Good news! My first Welsh Corgi portrait is finished.
I am relieved, as well as glad. More than once, I wasn’t sure I could finish it. More on that in a moment. First, here’s the portrait.
My First Welsh Corgi Portrait Finished
This is Lucy.
Lucy is one of two Corgis owned by my sister.
Lucy has lived a sometimes rough life and was once nursed through life-threatening injuries by my sister. As a result, she has developed a special bond with my sister, and often sits in my sister’s sewing room, patiently waiting for attention.
This portrait is based on a photo taken on one such day. Lucy’s steadfast gaze appealed to me immediately. So did the light and shadow on her and especially the reflected light in her eyes.
My sister granted permission to use her photo to create a portrait.
About the Process
The process is simple because although I experimented with different techniques and tools, I always come back to the basics. Pencils, paper, and patience.
The portrait is on white Clairefontaine Pastelmat and I used Faber-Castell Polychromos almost exclusively. The only other pencil I used was Derwent Drawing Chinese White, which was perfect for adding white highlights.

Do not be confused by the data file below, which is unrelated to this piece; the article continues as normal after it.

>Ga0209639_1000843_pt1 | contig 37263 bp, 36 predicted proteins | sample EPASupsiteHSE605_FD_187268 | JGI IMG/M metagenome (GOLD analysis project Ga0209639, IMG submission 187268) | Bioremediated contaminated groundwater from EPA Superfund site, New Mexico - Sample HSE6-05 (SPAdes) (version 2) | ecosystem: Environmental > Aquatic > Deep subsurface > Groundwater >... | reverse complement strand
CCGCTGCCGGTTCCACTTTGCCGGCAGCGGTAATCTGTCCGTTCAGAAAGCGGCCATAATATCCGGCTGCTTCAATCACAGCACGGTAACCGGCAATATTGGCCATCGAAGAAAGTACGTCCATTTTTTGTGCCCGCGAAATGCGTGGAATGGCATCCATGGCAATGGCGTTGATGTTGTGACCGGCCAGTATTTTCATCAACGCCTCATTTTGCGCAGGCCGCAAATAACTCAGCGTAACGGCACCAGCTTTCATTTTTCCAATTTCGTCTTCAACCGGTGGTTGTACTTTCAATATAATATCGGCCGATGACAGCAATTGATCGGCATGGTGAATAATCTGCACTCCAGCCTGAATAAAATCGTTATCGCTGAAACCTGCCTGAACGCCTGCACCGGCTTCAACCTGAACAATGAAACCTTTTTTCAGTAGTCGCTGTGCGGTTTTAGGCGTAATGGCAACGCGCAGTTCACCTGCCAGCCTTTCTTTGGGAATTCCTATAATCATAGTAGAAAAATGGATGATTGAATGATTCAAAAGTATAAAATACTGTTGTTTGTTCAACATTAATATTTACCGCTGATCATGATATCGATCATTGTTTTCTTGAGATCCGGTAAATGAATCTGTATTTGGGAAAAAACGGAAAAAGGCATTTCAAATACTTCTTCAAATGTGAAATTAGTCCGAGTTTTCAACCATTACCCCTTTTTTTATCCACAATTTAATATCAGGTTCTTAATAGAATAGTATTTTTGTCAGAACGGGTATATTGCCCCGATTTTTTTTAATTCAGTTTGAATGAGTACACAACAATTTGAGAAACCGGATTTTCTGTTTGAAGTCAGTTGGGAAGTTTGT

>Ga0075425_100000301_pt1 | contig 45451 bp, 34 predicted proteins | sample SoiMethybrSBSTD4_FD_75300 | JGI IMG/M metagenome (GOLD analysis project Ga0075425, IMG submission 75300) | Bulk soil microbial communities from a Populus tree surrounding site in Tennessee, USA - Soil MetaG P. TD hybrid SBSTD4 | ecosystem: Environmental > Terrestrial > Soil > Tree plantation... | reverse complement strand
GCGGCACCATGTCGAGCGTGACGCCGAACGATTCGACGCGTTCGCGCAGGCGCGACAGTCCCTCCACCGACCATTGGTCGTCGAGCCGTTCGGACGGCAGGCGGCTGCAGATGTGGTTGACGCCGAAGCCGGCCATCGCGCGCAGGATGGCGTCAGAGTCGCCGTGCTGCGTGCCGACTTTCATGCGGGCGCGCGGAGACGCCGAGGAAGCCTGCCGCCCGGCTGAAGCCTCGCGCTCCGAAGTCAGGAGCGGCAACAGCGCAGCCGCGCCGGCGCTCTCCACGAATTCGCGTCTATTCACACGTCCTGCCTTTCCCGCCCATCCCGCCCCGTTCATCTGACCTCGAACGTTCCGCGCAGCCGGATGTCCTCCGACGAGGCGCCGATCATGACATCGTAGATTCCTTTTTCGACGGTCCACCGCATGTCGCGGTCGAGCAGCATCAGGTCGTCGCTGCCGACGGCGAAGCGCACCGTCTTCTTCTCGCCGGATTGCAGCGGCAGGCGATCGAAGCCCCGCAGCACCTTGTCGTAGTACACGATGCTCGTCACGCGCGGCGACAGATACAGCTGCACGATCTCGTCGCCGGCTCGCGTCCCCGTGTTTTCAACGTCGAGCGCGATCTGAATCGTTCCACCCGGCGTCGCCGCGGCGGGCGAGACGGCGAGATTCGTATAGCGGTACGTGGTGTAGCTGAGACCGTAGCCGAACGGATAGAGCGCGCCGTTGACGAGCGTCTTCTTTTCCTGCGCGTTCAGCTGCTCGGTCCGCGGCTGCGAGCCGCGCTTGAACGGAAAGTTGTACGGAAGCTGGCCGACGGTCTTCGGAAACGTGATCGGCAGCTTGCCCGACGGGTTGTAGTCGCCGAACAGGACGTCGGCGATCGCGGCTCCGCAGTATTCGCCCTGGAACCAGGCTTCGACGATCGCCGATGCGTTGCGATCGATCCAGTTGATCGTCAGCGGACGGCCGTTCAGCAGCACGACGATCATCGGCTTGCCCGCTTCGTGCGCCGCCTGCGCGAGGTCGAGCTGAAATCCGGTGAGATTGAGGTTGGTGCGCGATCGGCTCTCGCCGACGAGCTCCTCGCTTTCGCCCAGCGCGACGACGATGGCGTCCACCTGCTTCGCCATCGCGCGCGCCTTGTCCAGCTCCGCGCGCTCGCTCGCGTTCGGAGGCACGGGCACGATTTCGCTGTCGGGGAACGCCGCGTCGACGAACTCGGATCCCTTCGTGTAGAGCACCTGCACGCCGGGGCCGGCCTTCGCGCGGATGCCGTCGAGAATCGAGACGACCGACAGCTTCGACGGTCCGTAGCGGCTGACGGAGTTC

I tried a number of different methods, including blending with a paper stump, different types of strokes, and even a little solvent. In the end, I returned to just pencils and paper.
As I mentioned above, the drawing process was not all smooth. I wrote about some of my struggles in a previous post, but the biggest problem was time. I began this project in early February, and hoped to finish it by the end of the month.
But one interruption after another delayed portrait work. Publishing a magazine takes a lot of time, and there were other personal matters to deal with, including a sick cat and a bout with stomach flu for me.
Needless to say, the more weeks passed without finishing Lucy’s portrait, the more discouraged I became. The more discouraged I am, the more difficult it is to work on something. Maybe that happens to you, too.
At Last! Finished!
I actually finished this twice. Late last week, I “finished” it and sent an image to Lucy’s owner for approval. She approved the portrait quickly, but I later realized that I hadn’t drawn Lucy’s whiskers. So I added them. This time, I also signed it, so it’s really complete.
The Bottom Line
Despite the difficulties, delays, and discouragement, I’m pleased with the outcome. It’s one of the best dog portraits in my portfolio.
If nothing else, I hope my experience gives you hope whenever your work doesn’t seem to be going as well or as fast as you would like. Keep putting pencil on paper. Don’t give up, and sooner or later, you will finish that piece.
Who knows? It might be the best one you’ve done to date, too!
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You did a great job Carrie. This is beautiful. I love Corgi’s. They are an interesting, intelligent, talkative breed of dog. My son and daughter in law have two brindle colored rescue corgis and they are quite the rowdy characters.
Thank you, Gail. I even like this one and that’s saying something!
Corgis can be rowdy!